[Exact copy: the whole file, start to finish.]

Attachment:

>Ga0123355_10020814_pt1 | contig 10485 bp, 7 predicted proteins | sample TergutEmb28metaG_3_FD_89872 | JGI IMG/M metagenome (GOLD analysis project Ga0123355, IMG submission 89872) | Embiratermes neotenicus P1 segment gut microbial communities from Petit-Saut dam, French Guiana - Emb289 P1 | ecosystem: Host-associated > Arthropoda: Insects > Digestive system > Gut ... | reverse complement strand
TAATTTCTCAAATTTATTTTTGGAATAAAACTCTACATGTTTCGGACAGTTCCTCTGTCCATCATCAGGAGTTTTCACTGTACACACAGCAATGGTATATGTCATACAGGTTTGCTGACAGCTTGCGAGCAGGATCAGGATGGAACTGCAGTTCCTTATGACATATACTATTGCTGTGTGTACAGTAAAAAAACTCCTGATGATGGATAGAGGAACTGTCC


>Ga0123355_10020814_pt1 | contig 10485 bp, 7 predicted proteins | sample TergutEmb28metaG_3_FD_89872 | JGI IMG/M metagenome (GOLD analysis project Ga0123355, IMG submission 89872) | Embiratermes neotenicus P1 segment gut microbial communities from Petit-Saut dam, French Guiana - Emb289 P1 | ecosystem: Host-associated > Arthropoda: Insects > Digestive system > Gut ... | reverse complement strand
TAATTTCTCAAATTTATTTTTGGAATAAAACTCTACATGTTTCGGACAGTTCCTCTGTCCATCATCAGGAGTTTTCACTGTACACACAGCAATGGTATATGTCATACAGGTTTGCTGACAGCTTGCGAGCAGGATCAGGATGGAACTGCAGTTCCTTATGACATATACTATTGCTGTGTGTACAGTAAAAAAACTCCTGATGATGGATAGAGGAACTGTCC